Mathura: As many as 1,200 cows - mostly abandoned, sick and injured - have found a saviour in 59-year-old German woman Friederike Irina Bruning. When she landed in India from Berlin in 1978 as a tourist, she had no inkling of the life destiny had in store for her.
- Friederike Irina Bruning came to India in 1978 as a tourist
- Years later, she started her cowshed known as 'Surbhai Gauseva Niketan'
- She takes care of 1,200 cows and calves at her ashram in Radha Kund
"I came as a tourist and understood that to progress in life, you need a guru. I went in search of a guru in Radha Kund," she said while narrating her journey in Mathura. She then bought a cow at the request of a neighbour and since then everything in her life changed.
Ms Bruning purchased books on cows and learnt Hindi.
"I saw that people of late abandon their cows when they grow old and stop giving milk," she said.
Fondly called Sudevi Mataji, she started her cowshed known as 'Surbhai Gauseva Niketan'.
"They are like my children and I cannot leave them," she says while referring to the large family of cows and calves in the sleepy town of Radha Kund.
Once a cow reaches her 3,300 sq yard gaushala, she would take full care of the animals by providing food and medicine. "Today, I have 1,200 cows and calves. I do not have sufficient place to accommodate more as the place is getting smaller. But still I cannot refuse, when somebody leave a sick or injured cow outside my ashram, I have to take her in," she said.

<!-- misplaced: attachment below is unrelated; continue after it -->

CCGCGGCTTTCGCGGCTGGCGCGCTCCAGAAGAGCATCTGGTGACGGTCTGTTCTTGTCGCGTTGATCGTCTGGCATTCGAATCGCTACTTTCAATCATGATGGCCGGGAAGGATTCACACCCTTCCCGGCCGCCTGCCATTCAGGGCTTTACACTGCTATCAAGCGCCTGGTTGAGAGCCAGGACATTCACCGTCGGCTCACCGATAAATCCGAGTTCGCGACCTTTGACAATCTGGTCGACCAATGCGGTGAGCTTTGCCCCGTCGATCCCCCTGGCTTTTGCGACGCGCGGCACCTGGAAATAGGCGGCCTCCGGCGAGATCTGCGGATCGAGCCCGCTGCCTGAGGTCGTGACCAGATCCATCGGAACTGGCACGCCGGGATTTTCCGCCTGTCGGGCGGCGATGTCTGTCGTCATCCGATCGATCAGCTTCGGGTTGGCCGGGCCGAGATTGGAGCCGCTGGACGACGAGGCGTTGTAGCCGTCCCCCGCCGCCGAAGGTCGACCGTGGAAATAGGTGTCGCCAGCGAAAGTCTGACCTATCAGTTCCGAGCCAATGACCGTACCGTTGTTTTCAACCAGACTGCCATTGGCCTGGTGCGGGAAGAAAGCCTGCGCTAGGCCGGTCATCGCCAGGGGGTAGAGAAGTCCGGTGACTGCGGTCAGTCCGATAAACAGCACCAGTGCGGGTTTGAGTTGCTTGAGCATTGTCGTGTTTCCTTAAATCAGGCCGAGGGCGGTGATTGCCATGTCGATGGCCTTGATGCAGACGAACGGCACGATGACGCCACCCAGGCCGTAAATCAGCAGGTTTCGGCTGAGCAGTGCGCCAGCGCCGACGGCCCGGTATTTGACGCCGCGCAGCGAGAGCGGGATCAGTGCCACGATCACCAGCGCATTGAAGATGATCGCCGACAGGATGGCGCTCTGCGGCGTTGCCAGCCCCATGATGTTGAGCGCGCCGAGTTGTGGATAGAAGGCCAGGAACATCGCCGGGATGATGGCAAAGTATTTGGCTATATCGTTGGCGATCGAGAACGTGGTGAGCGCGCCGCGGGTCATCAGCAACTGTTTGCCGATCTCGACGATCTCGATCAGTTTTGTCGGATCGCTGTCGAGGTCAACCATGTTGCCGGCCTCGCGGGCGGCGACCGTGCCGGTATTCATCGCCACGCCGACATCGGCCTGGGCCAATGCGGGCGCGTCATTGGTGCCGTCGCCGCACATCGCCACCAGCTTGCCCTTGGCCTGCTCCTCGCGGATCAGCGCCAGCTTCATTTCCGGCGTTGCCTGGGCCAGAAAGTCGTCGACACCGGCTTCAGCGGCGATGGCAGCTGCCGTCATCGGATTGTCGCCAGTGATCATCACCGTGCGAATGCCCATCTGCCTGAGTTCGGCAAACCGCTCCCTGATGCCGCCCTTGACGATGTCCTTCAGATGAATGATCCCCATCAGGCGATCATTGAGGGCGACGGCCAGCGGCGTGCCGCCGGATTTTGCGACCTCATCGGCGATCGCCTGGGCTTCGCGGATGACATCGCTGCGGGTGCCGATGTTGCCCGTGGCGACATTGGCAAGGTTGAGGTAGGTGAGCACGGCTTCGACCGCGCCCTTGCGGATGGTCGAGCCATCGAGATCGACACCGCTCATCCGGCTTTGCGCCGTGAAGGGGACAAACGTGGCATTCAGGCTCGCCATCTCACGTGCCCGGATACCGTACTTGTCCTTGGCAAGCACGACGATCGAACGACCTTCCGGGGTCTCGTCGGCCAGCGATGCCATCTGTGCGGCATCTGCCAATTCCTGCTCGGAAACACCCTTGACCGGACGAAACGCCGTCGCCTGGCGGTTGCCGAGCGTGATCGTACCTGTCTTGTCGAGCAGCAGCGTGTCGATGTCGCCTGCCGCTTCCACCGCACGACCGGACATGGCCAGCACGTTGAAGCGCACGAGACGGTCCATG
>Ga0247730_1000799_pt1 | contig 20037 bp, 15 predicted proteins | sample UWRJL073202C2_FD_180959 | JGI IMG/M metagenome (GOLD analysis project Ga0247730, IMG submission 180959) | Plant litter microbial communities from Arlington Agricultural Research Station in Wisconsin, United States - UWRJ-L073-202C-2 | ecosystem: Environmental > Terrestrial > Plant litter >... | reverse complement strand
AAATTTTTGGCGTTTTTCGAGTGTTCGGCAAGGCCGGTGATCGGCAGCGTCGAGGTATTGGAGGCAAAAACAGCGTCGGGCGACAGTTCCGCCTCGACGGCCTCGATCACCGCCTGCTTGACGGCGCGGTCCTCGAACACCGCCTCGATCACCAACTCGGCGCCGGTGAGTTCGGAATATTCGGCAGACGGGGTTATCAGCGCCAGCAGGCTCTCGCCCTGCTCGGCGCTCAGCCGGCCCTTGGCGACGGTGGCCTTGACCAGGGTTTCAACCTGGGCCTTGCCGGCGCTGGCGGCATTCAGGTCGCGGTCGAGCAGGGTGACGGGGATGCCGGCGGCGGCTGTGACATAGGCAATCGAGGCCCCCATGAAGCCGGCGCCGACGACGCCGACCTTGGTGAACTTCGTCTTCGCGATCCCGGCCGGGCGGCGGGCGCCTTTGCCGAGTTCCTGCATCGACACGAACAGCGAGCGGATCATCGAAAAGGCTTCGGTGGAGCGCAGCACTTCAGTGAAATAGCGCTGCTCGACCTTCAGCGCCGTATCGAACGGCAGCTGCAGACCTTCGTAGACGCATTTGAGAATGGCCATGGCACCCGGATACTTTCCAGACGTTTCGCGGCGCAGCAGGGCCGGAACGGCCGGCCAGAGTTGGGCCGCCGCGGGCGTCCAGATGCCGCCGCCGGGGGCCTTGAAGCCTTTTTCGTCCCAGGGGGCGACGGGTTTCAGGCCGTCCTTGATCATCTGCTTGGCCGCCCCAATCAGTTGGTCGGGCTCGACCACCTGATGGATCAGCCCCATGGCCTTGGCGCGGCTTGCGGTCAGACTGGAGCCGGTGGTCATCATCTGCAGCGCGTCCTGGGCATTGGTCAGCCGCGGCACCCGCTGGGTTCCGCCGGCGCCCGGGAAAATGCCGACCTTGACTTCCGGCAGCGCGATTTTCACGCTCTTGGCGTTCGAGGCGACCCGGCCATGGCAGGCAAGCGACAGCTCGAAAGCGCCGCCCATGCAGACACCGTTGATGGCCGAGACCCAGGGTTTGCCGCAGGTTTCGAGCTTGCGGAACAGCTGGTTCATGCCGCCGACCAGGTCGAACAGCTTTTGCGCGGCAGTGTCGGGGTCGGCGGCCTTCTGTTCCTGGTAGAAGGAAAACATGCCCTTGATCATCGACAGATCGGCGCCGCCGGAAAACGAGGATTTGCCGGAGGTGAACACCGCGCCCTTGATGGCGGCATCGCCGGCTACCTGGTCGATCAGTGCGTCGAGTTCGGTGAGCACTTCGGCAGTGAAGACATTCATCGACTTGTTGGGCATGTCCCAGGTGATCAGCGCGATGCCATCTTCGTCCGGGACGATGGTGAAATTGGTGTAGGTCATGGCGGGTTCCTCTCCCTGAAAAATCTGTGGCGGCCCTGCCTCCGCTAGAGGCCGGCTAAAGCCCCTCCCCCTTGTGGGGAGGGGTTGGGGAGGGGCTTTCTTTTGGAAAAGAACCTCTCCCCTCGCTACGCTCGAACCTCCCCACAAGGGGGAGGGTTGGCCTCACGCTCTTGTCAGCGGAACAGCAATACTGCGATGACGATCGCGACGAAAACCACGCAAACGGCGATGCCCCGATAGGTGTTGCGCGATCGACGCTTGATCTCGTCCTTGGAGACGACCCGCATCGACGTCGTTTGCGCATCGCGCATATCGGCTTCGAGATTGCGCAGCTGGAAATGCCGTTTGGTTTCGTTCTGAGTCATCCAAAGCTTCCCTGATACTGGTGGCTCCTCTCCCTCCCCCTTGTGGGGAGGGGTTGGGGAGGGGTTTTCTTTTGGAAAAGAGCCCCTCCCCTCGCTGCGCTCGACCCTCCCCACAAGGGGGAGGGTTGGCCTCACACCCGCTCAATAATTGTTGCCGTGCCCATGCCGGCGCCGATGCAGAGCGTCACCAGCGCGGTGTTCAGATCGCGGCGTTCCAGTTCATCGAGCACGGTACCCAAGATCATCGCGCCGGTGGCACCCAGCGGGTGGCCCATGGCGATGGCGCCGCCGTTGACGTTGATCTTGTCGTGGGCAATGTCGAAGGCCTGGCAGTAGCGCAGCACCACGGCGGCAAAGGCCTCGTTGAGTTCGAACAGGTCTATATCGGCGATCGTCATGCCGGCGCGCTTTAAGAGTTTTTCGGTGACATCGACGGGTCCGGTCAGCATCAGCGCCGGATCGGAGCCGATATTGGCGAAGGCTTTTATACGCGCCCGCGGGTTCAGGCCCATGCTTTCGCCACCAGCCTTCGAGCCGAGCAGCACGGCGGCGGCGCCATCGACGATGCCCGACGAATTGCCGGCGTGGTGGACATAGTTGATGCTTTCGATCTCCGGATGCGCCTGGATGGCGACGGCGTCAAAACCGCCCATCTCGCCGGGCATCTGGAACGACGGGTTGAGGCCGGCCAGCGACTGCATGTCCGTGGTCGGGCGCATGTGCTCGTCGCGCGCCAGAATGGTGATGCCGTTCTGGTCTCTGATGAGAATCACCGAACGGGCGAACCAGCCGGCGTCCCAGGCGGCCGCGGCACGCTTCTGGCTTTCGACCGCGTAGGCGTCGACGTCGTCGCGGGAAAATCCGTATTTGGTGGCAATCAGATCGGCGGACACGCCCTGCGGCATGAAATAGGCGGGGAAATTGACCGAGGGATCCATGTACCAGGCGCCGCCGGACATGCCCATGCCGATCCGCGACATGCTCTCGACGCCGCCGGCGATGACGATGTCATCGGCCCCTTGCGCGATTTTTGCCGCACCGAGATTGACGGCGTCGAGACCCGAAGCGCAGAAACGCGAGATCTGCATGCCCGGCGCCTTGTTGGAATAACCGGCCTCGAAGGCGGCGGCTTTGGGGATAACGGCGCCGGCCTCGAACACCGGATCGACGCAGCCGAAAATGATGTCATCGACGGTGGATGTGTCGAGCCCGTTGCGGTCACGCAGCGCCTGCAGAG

Ms Bruning has divided her place in such a manner that cows needing special care are kept at one place. Blind and badly injured needing attention are kept in a separate enclosure. When asked about the finances, she said as much as Rs 22 lakh per month is required for medicines, food grain and salaries of about 60 workers.
"I have some property in Berlin. I get rent from that. Initially my father used to send some money but now he is a senior citizen. Every year, I visit Berlin to see him. He is not well. I am not getting any help from the local authorities, but somehow managing my work," she said.
Observing that things are increasingly getting difficult, she said, "I cannot close this. I have 60 people working here and they all need money to support their children and family and I have to take care of my cows, who are my children."
The other major issue was about visa, she said, adding that the Indian government has not given her a long-term visa. She has to renew the visa every year.
"I cannot take Indian nationality as I would lose rental income from Berlin. My father was working in German Embassy in India. It's the money of my parents that I have put into this gaushala," she said.